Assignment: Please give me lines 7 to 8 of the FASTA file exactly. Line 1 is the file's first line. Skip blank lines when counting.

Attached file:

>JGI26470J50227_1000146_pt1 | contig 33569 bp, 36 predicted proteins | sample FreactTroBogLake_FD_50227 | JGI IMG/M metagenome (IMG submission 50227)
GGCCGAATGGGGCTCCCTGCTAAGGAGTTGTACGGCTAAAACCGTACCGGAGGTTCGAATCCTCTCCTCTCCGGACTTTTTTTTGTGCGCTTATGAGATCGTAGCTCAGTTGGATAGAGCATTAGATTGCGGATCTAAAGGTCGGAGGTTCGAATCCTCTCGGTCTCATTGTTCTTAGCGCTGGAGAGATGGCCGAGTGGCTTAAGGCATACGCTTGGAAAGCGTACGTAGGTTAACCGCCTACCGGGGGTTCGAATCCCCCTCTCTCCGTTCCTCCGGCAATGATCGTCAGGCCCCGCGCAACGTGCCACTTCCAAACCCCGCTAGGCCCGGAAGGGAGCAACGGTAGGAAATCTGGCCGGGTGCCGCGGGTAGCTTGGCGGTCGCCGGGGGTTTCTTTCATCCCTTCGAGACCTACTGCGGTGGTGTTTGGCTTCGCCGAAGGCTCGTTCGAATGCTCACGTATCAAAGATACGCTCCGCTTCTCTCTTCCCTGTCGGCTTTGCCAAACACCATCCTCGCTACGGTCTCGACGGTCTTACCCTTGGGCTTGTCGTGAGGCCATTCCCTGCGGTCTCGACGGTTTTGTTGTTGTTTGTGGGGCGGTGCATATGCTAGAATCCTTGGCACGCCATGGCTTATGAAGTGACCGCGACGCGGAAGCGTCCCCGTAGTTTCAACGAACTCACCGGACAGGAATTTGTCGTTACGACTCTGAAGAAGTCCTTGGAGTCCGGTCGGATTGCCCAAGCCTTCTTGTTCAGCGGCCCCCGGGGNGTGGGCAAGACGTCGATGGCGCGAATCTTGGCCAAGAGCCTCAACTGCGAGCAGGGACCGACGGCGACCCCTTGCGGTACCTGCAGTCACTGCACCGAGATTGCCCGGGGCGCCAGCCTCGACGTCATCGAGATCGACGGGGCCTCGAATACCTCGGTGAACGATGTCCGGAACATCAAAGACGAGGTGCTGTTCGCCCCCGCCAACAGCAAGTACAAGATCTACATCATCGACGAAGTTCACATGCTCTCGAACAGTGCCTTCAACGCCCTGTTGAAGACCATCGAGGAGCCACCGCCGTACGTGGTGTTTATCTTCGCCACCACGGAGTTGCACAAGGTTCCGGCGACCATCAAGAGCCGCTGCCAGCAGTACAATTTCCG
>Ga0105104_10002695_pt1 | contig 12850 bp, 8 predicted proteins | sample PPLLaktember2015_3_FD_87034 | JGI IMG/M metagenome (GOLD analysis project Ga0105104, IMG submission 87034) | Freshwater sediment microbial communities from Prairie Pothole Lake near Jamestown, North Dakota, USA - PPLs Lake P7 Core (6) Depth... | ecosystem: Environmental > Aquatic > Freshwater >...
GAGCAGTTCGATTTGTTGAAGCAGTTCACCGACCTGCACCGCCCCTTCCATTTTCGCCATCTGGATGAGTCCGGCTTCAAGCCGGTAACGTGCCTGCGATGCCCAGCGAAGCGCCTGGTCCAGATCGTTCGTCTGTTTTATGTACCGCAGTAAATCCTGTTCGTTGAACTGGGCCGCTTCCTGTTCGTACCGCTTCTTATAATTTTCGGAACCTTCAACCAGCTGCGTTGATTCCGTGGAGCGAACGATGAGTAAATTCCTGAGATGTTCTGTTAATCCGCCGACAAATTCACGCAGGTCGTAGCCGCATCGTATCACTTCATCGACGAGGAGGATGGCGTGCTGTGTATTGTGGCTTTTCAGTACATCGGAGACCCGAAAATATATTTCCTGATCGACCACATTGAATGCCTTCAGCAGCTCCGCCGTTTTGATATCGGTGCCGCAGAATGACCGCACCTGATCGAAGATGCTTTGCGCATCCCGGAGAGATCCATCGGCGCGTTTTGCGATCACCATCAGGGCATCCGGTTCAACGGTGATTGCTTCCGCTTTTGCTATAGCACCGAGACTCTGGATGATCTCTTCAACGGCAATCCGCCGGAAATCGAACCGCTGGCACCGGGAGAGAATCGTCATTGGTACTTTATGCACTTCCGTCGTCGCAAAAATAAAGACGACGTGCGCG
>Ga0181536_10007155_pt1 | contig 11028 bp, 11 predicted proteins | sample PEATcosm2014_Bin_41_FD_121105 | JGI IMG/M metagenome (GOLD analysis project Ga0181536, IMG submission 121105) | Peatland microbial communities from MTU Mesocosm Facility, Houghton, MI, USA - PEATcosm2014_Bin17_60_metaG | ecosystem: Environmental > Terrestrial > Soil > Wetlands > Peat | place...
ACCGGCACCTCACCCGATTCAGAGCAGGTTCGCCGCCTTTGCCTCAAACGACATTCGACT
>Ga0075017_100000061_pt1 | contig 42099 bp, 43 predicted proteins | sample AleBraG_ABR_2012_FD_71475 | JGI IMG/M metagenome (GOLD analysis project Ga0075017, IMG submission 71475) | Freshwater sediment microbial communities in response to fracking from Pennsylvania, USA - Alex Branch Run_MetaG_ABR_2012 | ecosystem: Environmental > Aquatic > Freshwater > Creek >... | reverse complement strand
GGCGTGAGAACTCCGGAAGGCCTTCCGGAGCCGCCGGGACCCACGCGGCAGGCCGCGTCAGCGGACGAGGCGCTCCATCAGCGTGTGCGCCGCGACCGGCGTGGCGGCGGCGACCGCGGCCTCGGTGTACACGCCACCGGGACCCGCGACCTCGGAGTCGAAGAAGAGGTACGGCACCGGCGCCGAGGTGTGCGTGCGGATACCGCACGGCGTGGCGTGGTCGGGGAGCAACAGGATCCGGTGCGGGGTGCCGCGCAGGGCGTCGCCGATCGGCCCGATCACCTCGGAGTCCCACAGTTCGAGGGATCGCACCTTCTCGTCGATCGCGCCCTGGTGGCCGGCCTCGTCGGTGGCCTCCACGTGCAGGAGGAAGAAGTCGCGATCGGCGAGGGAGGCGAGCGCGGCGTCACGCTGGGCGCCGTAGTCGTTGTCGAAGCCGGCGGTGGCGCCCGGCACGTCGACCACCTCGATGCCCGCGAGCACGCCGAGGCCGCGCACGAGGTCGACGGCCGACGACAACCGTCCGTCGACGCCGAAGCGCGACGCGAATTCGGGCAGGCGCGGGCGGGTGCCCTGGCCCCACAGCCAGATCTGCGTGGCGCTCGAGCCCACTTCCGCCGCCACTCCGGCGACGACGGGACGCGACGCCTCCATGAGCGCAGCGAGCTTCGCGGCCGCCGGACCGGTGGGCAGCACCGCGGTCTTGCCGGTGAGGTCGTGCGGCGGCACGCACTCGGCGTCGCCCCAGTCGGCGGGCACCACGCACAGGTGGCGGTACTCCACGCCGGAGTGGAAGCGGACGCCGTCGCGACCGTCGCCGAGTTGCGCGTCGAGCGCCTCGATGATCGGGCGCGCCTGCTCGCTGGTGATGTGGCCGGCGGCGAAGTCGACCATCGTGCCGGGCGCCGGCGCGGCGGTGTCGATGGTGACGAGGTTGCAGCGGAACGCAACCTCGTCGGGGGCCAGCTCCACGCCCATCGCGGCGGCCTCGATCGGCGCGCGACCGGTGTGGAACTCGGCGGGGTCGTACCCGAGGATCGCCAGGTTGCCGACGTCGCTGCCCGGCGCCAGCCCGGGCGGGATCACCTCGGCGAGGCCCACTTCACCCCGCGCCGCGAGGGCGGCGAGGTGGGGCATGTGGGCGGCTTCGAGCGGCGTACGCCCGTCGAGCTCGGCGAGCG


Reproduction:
>Ga0075017_100000061_pt1 | contig 42099 bp, 43 predicted proteins | sample AleBraG_ABR_2012_FD_71475 | JGI IMG/M metagenome (GOLD analysis project Ga0075017, IMG submission 71475) | Freshwater sediment microbial communities in response to fracking from Pennsylvania, USA - Alex Branch Run_MetaG_ABR_2012 | ecosystem: Environmental > Aquatic > Freshwater > Creek >... | reverse complement strand
GGCGTGAGAACTCCGGAAGGCCTTCCGGAGCCGCCGGGACCCACGCGGCAGGCCGCGTCAGCGGACGAGGCGCTCCATCAGCGTGTGCGCCGCGACCGGCGTGGCGGCGGCGACCGCGGCCTCGGTGTACACGCCACCGGGACCCGCGACCTCGGAGTCGAAGAAGAGGTACGGCACCGGCGCCGAGGTGTGCGTGCGGATACCGCACGGCGTGGCGTGGTCGGGGAGCAACAGGATCCGGTGCGGGGTGCCGCGCAGGGCGTCGCCGATCGGCCCGATCACCTCGGAGTCCCACAGTTCGAGGGATCGCACCTTCTCGTCGATCGCGCCCTGGTGGCCGGCCTCGTCGGTGGCCTCCACGTGCAGGAGGAAGAAGTCGCGATCGGCGAGGGAGGCGAGCGCGGCGTCACGCTGGGCGCCGTAGTCGTTGTCGAAGCCGGCGGTGGCGCCCGGCACGTCGACCACCTCGATGCCCGCGAGCACGCCGAGGCCGCGCACGAGGTCGACGGCCGACGACAACCGTCCGTCGACGCCGAAGCGCGACGCGAATTCGGGCAGGCGCGGGCGGGTGCCCTGGCCCCACAGCCAGATCTGCGTGGCGCTCGAGCCCACTTCCGCCGCCACTCCGGCGACGACGGGACGCGACGCCTCCATGAGCGCAGCGAGCTTCGCGGCCGCCGGACCGGTGGGCAGCACCGCGGTCTTGCCGGTGAGGTCGTGCGGCGGCACGCACTCGGCGTCGCCCCAGTCGGCGGGCACCACGCACAGGTGGCGGTACTCCACGCCGGAGTGGAAGCGGACGCCGTCGCGACCGTCGCCGAGTTGCGCGTCGAGCGCCTCGATGATCGGGCGCGCCTGCTCGCTGGTGATGTGGCCGGCGGCGAAGTCGACCATCGTGCCGGGCGCCGGCGCGGCGGTGTCGATGGTGACGAGGTTGCAGCGGAACGCAACCTCGTCGGGGGCCAGCTCCACGCCCATCGCGGCGGCCTCGATCGGCGCGCGACCGGTGTGGAACTCGGCGGGGTCGTACCCGAGGATCGCCAGGTTGCCGACGTCGCTGCCCGGCGCCAGCCCGGGCGGGATCACCTCGGCGAGGCCCACTTCACCCCGCGCCGCGAGGGCGGCGAGGTGGGGCATGTGGGCGGCTTCGAGCGGCGTACGCCCGTCGAGCTCGGCGAGCG